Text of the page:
Informative Workspace is one of the new XP practices launched in the second edition of XP Explained. The practice is to build feedback mechanisms around an agile team that support them in their daily work. These feedback mechanisms can take the form of visual displays (Information Radiators) that are manually updated by the team or electronic eXtreme Feedback Devices (XFD) such as lava lamps or audio signals linked to automated processes. It is vital to ensure that feedback mechanisms are easy to interpret, low maintenance and adapted to local practices. This workshop aims to answer how to implement this practice and explore ways to make workspaces more informative. More Info…

W08: Mary Poppendieck, Tom Poppendieck: Agile Contracts; How to develop contracts that support agile software development

Agile Development sounds great, but it depends on the ability to determine the details of scope as the system is developed, driven by feedback from customers and users. Much software development is done under contract, where there is often a requirement to determine the details of the system early in the development process. More Info…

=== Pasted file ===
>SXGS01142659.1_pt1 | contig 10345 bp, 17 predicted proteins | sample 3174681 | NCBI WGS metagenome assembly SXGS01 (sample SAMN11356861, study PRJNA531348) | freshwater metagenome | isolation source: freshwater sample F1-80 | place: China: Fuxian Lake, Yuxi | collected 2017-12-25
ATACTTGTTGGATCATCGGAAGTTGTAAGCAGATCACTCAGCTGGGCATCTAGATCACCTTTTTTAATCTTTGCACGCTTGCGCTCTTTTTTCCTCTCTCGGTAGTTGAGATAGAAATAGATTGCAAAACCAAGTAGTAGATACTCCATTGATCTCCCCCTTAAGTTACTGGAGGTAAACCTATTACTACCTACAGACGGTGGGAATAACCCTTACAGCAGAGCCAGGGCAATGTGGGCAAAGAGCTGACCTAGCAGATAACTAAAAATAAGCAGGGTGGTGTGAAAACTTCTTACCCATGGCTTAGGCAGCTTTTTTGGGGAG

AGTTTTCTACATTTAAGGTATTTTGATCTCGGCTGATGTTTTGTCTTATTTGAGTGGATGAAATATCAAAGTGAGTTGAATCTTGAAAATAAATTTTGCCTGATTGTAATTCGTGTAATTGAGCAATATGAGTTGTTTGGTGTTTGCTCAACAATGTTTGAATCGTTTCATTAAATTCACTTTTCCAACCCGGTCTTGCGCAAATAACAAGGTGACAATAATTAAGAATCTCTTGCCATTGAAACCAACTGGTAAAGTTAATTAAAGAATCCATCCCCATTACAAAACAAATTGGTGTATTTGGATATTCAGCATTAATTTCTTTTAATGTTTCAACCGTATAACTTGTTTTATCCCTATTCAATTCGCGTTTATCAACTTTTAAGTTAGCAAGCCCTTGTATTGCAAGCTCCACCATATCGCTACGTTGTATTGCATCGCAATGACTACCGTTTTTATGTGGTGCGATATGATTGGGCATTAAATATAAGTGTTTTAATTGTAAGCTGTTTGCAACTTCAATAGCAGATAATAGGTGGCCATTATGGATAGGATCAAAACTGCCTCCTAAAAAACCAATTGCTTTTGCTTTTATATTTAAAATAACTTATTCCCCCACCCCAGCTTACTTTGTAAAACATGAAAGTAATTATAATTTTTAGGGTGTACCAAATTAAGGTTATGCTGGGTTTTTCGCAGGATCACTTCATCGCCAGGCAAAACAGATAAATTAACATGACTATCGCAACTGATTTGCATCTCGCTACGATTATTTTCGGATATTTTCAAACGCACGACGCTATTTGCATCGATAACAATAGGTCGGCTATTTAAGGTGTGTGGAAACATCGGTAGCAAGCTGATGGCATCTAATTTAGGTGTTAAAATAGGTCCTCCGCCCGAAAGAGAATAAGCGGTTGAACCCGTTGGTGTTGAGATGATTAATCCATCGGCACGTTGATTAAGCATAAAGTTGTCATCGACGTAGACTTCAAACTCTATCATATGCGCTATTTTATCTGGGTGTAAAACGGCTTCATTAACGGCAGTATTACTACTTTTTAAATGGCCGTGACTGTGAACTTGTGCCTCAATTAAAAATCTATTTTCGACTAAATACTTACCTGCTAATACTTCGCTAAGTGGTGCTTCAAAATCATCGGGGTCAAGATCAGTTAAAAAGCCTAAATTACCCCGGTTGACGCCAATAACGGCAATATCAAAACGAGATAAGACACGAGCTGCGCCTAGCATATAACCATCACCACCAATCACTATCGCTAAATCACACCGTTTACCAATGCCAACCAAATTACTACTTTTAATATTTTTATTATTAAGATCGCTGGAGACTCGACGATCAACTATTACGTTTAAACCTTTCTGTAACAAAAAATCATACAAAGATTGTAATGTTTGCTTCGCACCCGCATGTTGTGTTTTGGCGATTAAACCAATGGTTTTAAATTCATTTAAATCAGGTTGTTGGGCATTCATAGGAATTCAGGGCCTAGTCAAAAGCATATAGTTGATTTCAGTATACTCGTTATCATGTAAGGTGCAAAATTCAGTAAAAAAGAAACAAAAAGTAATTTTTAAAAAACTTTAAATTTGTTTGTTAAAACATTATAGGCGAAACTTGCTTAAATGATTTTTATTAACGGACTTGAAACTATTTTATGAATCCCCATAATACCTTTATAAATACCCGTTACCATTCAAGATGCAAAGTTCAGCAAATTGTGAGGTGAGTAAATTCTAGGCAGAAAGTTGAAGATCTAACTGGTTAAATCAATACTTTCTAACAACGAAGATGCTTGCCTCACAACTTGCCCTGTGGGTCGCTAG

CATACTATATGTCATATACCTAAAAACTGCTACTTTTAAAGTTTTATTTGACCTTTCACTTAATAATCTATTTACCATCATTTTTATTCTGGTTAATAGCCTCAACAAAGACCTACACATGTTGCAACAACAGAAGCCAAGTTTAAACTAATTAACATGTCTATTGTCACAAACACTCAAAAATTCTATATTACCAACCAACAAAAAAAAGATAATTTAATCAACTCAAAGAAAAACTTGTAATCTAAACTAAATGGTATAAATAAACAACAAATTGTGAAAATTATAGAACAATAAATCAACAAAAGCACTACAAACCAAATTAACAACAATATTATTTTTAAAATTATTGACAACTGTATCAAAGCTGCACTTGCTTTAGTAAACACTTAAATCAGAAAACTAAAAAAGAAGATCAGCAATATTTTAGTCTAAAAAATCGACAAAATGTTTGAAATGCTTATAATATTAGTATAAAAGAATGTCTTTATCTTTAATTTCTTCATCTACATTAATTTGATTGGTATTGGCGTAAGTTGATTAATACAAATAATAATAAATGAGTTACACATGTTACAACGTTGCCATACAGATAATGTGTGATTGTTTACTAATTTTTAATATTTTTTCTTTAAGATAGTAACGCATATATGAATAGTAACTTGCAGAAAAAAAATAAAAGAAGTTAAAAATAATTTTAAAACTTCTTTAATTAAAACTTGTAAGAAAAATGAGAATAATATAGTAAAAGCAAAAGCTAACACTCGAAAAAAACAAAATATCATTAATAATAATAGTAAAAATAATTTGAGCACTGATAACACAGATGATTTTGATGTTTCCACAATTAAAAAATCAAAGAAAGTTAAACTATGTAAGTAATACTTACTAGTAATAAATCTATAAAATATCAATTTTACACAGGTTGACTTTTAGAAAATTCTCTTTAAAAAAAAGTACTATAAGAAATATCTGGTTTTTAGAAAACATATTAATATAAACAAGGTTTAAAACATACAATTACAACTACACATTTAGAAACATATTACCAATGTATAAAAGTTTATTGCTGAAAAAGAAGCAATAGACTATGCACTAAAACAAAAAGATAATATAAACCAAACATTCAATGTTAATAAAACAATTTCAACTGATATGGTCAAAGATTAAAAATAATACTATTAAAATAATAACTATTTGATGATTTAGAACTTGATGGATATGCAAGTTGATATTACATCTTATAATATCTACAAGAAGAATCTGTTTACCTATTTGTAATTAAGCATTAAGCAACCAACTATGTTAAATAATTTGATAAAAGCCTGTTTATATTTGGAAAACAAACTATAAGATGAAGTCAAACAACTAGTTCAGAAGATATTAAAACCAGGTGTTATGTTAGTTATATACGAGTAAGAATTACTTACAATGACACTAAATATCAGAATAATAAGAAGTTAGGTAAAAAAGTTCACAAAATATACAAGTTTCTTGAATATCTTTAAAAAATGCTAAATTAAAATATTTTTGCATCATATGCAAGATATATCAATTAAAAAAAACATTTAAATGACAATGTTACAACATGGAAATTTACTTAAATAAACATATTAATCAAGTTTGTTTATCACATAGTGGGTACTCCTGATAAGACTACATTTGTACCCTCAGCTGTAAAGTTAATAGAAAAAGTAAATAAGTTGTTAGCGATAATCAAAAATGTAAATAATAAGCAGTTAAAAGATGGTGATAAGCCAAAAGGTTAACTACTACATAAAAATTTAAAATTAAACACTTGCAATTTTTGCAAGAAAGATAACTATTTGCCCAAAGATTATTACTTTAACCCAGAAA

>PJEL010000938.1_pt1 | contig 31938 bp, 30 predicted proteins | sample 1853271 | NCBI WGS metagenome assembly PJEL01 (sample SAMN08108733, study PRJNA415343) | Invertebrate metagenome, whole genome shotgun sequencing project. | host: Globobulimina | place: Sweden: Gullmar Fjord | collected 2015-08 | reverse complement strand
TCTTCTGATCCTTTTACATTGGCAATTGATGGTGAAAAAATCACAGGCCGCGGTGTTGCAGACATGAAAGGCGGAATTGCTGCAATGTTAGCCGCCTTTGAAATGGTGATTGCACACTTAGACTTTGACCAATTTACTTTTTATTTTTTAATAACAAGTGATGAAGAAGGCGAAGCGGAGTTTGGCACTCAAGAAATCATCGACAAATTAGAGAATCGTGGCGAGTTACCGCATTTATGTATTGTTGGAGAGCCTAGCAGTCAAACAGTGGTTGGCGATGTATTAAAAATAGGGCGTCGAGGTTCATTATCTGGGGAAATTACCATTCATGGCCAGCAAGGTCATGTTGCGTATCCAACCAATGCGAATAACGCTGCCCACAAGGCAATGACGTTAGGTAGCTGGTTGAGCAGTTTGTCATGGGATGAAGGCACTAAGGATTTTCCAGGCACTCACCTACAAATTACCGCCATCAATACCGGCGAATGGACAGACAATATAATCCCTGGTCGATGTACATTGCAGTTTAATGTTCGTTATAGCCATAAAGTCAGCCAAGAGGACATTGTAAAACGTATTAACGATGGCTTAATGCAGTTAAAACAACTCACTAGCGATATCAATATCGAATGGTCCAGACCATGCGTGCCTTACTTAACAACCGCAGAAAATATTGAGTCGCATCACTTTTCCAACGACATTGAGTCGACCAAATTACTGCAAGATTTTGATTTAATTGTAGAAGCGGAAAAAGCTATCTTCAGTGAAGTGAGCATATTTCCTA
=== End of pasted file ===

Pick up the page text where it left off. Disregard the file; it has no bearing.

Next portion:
W09: Tim Bacon, Dave Hoover: When Teamwork Isn’t Working

XP is a team game. It relies on teamwork to be successful. But sometimes our teams don’t work as well as we would like. This workshop examines real projects from different angles to explore answers to three powerful questions: – How can we tell that our team isn’t working? – Which are the root causes of our problems? – What actions can we take to improve our teams effectiveness? More Info…

W10: David Putman, David Hussman: The Origin of Value

Many authors have presented techniques for using business value to measure and prioritise requirements. Unfortunately, although there is much written about using value in this way, there is very little written about how to measure value itself. This workshop is intended to help the participants answer questions such as: Where does value come from? How do we know what is valuable and what is not? Who determines value? Are there different types of value and, if so, how can we compare them? More Info…

W11: Geoff Bache, Rick Mugridge, Brian Swan: Hands-on Domain-Driven Acceptance Testing